The BBC is investigating how Africa is faring one year on from the promises of increased aid made at the G8 summit in Gleneagles.
BBC Developing World correspondent David Loyn asks if G8 countries are meeting their promises to boost aid and write off debts in Africa.
The Gleneagles G8 summit was unusual in requiring leaders to sign up to a series of specific measures.
British Prime Minister Tony Blair wanted to put the seal on his "year for Africa", not with vague offers of goodwill, but concrete measures.
When he launched his Commission for Africa report earlier that year he said that the radical and costly package of measures in it would now be British government policy.
A year on Britain remains committed, and even publishes a monthly account of "milestones" achieved, but much more remains to be done.
Even before Gleneagles, the G8 countries had agreed to increase debt write-offs, and at the summit itself Mr Blair won the endorsement he wanted for major increases in aid, as well as a promise to make Aids treatment free and provide universal access to free primary education and health care.
But keeping the commitments - and the funding needed for them - has been harder than making them.
The coalition of support for the Gleneagles process fractured even before the ink was dry on the declaration.
At one end, Bob Geldof said: "On aid 10 out of 10, on debt eight out of 10."
At the other, Kumi Naidoo of the Global Campaign against Poverty, said: "The people have roared but the G8 has whispered."
The decision to phase in the aid increases by 2010 was "like waiting five years before responding to the tsunami", according to Mr Naidoo.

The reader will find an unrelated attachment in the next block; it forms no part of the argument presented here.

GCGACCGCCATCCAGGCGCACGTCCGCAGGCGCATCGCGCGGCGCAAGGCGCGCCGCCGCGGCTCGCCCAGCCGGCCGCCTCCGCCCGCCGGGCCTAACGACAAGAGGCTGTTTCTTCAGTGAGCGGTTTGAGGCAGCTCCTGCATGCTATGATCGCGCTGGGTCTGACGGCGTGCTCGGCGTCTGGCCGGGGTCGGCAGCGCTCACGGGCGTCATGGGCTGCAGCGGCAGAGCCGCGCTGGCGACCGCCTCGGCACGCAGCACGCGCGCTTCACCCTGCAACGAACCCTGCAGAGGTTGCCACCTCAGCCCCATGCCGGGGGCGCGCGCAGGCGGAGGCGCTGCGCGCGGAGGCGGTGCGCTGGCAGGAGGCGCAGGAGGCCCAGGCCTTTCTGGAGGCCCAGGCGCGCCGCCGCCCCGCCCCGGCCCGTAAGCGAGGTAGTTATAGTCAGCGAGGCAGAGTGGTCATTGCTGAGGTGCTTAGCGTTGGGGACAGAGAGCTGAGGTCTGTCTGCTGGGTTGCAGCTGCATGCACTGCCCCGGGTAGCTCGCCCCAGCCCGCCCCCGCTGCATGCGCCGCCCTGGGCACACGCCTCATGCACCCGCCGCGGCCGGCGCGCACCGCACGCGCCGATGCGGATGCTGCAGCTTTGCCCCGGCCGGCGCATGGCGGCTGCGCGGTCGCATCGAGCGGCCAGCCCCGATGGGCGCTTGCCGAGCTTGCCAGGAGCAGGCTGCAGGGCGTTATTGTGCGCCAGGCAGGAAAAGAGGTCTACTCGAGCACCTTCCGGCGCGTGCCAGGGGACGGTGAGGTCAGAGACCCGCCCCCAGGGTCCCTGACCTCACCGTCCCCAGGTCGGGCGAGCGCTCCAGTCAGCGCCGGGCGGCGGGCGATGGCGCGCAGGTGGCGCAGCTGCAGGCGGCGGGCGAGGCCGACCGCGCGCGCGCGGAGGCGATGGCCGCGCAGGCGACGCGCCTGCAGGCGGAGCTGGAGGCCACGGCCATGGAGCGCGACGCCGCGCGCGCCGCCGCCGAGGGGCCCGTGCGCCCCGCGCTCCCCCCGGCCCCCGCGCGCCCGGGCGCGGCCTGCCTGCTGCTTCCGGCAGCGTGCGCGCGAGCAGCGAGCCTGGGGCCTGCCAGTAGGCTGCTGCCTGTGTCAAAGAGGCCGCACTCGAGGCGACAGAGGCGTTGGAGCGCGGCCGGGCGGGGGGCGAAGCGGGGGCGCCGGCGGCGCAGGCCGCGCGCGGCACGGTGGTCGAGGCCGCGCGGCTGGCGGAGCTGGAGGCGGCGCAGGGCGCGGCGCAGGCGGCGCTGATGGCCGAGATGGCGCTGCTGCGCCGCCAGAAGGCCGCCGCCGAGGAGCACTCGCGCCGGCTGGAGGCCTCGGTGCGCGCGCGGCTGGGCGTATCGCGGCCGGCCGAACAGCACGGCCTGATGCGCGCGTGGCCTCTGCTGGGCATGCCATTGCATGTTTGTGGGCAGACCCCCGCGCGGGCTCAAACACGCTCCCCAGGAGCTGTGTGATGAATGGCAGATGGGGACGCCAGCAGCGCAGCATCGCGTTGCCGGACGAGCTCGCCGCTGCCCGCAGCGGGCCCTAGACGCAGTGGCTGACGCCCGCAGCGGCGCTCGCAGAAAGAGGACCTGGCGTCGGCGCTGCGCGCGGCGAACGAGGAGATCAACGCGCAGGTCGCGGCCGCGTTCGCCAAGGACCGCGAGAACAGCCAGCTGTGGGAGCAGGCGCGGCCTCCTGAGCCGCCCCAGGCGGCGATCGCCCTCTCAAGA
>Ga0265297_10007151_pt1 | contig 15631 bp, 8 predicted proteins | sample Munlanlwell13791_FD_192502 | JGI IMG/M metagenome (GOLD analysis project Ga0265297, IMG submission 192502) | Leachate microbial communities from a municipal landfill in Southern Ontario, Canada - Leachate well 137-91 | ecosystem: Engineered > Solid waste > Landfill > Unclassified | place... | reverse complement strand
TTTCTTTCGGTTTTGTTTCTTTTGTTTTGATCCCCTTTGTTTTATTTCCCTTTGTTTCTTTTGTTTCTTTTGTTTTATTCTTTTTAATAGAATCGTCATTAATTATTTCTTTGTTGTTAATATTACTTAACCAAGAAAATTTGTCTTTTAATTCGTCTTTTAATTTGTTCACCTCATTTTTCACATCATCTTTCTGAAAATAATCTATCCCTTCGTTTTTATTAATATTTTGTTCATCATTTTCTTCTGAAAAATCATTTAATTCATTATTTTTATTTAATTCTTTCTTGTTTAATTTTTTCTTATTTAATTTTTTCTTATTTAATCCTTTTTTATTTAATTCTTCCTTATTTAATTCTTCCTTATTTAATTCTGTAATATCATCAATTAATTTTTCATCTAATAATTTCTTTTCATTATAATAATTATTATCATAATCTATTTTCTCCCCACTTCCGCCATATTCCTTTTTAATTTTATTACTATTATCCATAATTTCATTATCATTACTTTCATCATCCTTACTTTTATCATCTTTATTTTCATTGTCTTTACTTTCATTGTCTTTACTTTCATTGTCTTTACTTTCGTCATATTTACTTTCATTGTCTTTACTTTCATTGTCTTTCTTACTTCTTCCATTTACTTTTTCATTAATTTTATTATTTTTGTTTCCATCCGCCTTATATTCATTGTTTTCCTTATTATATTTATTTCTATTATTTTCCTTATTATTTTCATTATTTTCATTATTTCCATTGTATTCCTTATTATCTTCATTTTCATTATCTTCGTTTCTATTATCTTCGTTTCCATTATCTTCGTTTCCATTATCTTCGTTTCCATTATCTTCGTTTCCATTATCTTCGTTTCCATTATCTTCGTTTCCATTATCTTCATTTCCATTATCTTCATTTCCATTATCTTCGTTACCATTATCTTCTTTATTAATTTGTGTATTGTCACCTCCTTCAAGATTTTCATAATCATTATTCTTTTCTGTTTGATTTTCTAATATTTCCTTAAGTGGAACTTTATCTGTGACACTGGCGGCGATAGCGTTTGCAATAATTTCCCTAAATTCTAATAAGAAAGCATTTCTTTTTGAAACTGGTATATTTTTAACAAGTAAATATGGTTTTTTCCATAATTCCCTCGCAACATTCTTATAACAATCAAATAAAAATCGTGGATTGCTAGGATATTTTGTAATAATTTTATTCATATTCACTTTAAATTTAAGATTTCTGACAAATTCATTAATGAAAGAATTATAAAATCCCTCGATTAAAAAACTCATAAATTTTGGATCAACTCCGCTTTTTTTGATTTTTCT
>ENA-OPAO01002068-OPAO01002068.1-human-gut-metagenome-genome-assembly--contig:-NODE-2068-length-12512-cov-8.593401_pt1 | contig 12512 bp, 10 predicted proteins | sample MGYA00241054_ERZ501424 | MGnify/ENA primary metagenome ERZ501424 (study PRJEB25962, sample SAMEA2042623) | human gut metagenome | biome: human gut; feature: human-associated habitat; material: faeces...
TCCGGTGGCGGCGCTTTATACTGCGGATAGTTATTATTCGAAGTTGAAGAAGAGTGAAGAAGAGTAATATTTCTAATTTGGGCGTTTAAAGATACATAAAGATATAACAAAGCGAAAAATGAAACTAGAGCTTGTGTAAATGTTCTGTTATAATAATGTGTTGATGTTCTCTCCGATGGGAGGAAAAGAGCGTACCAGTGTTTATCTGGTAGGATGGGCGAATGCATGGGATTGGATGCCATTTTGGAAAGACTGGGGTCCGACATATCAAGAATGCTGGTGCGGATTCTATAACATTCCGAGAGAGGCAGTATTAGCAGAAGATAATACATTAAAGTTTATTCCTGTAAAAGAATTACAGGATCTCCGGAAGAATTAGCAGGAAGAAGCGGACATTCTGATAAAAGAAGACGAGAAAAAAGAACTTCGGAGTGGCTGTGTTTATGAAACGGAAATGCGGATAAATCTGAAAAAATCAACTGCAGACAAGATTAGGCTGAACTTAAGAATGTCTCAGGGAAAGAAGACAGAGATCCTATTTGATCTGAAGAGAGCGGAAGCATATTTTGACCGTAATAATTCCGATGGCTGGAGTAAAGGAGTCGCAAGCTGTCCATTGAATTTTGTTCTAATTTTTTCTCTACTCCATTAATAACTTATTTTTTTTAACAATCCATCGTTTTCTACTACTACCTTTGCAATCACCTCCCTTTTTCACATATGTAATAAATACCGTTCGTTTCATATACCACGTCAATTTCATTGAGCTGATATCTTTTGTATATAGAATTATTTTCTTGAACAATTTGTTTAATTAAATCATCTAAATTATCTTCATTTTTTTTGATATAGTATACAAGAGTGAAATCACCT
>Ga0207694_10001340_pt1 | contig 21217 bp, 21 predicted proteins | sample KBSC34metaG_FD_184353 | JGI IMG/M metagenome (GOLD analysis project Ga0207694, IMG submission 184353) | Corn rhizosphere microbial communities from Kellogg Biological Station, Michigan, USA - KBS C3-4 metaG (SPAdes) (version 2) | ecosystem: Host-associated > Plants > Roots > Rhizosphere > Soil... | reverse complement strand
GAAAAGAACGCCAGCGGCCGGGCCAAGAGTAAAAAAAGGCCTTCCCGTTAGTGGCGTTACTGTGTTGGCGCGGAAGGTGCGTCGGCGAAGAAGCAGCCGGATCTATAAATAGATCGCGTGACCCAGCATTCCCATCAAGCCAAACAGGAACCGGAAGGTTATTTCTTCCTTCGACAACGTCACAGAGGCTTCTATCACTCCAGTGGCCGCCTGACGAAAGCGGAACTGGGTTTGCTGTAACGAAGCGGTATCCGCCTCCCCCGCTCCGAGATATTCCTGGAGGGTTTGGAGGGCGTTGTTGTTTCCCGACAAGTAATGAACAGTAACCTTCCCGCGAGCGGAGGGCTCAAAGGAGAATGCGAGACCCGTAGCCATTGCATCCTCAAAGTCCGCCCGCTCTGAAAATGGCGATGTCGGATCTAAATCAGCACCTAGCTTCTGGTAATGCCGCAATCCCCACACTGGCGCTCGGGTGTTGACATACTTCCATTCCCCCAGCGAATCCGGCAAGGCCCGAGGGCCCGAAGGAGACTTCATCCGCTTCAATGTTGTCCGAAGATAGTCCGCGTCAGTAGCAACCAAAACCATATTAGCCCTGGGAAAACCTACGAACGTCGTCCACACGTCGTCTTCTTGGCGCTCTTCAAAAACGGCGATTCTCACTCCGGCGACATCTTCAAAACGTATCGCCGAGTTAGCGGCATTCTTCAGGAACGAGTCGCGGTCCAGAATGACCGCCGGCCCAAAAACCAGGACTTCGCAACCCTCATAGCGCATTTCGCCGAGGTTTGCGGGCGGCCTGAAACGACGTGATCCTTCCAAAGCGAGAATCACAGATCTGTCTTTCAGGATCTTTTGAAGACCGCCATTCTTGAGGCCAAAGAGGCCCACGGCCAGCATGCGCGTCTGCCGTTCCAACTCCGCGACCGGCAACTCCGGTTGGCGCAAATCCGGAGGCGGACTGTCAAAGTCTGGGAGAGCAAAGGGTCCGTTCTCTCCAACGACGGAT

Since then, much of the attention from campaigners has been on whether the promised $50bn increase in aid for Africa was really new money, and whether it was right to count debt cancellation as part of the development budget - as has traditionally been done - or whether this is, in the words of Oxfam, "double counting".
Now even those who were most enthusiastic about the progress made at Gleneagles are hardening their positions.
Bob Geldof's close ally in this, Bono, said after the latest pre-summit G8 Finance Ministers' meeting in St Petersburg that "last year's promises to Africa are already in danger of being broken".
He was speaking after a decision was delayed on funding for new research into vaccines for diseases that affect the poor.
It is in details like this that the hopes of Gleneagles will be lost if the funding does not come.
Apart from Britain, the other European G8 members - Germany, France and Italy - have not yet committed themselves to the funding they promised. Germany in particular, under Angela Merkel, is proving to be lukewarm.
In the US, President Bush is battling with Congress over keeping his promises. He requested a $3bn rise in his aid budget, but Congress has cut that by two-thirds.
The debt picture, though, looks much clearer.
Free health care in Zambia, better roads and more secure food supplies are all now more possible because many countries have access to funds that they were previously remitting to service their debt.
It will be easier for campaigners to say that it is not enough, but harder to make the case stick than the case for higher aid.
On the other big element that aimed to make a big difference - fairer trade rules - there is little progress.
Although the current round of world trade talks was supposed to be "the round for the developing world", it has now broken through several deadlines without agreement.
There is increasing concern among the poorest countries in the world that they may suffer from imposed liberalisation, rather than being able to trade their way out of poverty on their own terms.
A new proposal is due to emerge from the World Trade Organization in Geneva before the end of this month.